What do we do with our hands? We point, we touch, we caress, we work, we masturbate, we play cards, we cook and we type on the (virtual) keyboard of our smartphone. If I knew where the hand had been ten minutes before a person gave it to me for a handshake, I would probably never touch it. The eight hands from the Xenia Fink’s drawing I mentioned earlier have also something peculiar: the motif repeats itself, with very small variations in their positions. They seem to be drawings for cartoons, repeating and slightly shifting their positions to create an illusion of movement. But in many cultures, at a more metaphorical level, hands are also the link between us and the world (the first thing we do, even before starting a conversation, is to touch.) A link necessary to start a -- good or bad -- interaction without knowing where it will lead us.

The artist often includes words and sentences in her compositions. Like the text written on a ribbon that goes all around the blue wallpaper wrapping the Kunstverein space saying: “Characters doing things they shouldn’t, confounding the problems they create and still moving forward.“ This sentence, on the one hand, underlines the fact that we are here looking at characters, fictional figures that take part in a play and, on the other hand, the ribbon links and connects the different parts (or chapters) from an (untold) story. The texts Fink uses in her work makes us think of the feminist works of Jenny Holzer (Protect me from what I want) or even more, the association of text and images by Barbara Kruger. And, in one of Fink’s rare drawings that do not depict women, hands, curtains or sharp objects but some kind of television standing on a table like a small theatre one can read, on the screen, “It was as though every movie was about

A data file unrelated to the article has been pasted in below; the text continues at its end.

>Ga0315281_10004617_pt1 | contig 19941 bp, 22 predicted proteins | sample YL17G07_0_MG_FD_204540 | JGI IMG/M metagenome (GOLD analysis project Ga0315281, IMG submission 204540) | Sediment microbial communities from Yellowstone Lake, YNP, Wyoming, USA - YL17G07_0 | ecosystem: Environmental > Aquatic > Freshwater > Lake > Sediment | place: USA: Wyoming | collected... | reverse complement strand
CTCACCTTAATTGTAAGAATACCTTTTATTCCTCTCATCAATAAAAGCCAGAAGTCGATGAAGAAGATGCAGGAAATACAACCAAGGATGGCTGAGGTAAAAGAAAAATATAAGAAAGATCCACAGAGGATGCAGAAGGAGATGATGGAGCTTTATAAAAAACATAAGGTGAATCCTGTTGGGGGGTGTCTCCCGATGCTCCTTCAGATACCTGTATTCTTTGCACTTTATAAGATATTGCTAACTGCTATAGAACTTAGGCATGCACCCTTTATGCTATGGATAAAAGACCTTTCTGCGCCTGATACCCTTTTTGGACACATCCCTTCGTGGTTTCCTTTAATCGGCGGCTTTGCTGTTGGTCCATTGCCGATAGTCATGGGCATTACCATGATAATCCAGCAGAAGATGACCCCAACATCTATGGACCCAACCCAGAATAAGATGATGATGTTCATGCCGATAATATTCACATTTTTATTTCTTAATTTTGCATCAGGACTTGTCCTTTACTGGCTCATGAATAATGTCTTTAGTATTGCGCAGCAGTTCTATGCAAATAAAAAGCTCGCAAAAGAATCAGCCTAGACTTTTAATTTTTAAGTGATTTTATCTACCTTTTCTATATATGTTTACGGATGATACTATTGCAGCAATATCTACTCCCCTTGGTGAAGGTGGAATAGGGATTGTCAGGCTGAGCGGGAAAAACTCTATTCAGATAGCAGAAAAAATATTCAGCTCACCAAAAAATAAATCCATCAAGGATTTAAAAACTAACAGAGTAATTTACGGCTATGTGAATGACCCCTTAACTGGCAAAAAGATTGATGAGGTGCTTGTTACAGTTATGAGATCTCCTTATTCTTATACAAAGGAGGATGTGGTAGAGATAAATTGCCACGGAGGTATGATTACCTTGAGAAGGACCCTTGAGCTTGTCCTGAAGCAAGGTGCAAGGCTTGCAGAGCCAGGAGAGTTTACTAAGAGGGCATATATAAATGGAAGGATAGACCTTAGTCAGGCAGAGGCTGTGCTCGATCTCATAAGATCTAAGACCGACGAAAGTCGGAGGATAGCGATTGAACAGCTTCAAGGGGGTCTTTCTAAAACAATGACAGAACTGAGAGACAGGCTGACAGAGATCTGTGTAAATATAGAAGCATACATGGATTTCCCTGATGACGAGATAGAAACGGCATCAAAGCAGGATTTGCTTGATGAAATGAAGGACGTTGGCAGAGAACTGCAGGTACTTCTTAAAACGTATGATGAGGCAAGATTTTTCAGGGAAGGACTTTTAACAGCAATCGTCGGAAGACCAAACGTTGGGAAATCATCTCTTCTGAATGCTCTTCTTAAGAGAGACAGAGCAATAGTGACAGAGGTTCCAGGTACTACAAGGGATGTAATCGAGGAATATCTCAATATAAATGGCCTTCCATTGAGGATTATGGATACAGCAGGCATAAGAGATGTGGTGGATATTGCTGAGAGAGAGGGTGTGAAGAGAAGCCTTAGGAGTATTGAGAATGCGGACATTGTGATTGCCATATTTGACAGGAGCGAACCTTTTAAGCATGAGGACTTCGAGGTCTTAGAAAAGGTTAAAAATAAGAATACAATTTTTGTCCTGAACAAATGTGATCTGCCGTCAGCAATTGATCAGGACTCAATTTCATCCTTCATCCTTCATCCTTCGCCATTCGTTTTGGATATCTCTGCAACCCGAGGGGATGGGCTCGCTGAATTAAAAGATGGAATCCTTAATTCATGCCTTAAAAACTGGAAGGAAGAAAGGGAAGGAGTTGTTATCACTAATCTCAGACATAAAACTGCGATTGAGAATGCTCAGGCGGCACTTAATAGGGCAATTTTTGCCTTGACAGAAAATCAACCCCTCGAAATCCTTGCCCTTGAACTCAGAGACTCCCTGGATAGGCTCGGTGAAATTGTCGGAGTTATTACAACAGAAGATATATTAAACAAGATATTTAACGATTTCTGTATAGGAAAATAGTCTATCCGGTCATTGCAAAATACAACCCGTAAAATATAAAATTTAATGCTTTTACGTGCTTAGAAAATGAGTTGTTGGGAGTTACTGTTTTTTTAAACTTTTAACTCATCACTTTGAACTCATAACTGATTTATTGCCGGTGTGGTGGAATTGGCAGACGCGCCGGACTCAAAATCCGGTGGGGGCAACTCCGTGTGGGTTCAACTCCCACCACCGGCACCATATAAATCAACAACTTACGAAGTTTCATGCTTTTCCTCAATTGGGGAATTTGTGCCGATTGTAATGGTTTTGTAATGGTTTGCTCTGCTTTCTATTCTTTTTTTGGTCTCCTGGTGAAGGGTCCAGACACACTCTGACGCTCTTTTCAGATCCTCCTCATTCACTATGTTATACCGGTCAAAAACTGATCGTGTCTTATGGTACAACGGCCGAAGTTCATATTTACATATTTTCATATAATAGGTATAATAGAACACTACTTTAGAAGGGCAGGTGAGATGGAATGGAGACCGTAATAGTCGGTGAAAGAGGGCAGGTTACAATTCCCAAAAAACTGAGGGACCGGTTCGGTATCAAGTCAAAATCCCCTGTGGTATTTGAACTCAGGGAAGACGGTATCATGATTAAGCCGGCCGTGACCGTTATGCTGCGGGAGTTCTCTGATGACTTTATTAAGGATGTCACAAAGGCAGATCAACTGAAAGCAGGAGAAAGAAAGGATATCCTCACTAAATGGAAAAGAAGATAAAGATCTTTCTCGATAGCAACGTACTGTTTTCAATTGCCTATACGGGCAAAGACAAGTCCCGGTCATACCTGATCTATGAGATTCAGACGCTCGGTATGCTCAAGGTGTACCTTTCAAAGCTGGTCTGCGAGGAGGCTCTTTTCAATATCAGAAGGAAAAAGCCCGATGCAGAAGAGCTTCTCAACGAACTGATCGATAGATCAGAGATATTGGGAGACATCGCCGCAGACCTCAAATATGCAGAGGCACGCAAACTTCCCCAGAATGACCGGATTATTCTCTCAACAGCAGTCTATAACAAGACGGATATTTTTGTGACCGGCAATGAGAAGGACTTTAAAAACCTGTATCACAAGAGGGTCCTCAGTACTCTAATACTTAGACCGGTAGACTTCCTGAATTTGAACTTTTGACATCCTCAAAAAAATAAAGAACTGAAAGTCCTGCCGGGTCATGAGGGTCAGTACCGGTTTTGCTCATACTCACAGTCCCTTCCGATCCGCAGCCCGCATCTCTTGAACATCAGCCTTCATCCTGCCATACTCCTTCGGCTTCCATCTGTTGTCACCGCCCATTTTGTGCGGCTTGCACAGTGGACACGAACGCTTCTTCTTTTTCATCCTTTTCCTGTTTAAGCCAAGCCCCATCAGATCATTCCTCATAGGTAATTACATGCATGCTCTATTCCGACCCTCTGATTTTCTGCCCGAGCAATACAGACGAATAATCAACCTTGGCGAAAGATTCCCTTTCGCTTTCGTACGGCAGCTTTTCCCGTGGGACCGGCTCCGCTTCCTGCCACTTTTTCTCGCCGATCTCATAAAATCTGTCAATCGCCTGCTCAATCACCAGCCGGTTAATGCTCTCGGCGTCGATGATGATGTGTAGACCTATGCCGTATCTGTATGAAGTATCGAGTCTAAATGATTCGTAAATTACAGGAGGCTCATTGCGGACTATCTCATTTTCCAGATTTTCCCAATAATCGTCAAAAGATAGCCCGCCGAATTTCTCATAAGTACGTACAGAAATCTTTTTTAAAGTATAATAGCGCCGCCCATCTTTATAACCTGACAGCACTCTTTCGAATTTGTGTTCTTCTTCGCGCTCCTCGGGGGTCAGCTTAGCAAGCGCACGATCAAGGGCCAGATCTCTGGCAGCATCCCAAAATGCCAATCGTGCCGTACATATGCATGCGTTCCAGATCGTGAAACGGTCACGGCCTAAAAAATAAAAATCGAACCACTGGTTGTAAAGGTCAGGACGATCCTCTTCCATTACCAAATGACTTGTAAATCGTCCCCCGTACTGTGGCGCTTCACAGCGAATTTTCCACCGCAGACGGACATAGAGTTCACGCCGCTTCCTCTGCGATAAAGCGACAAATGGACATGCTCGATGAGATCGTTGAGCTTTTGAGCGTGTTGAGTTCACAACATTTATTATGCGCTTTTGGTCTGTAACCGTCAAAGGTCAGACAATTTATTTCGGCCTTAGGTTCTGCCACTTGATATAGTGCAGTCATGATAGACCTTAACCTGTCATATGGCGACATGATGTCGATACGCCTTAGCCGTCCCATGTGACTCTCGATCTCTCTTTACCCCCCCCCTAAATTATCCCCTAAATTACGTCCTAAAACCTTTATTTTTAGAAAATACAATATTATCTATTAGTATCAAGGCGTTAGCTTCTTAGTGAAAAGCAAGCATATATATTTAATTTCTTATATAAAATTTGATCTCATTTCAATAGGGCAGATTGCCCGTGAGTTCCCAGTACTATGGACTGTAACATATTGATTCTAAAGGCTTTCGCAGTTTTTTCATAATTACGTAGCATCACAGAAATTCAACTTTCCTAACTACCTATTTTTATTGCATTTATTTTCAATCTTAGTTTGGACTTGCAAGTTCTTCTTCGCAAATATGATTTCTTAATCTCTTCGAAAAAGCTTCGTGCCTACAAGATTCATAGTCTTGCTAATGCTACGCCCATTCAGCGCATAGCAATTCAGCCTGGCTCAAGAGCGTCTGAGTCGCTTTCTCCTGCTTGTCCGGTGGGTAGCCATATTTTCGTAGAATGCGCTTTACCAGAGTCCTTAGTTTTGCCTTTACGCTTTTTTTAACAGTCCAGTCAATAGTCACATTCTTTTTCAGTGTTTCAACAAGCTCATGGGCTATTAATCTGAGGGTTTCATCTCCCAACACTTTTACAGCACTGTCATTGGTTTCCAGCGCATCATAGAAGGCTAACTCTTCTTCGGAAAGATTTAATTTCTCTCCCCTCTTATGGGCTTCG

Text: Konstanty Szydłowski, translation: Brian Poole
Morgen Contemporary, Berlin, January 2015.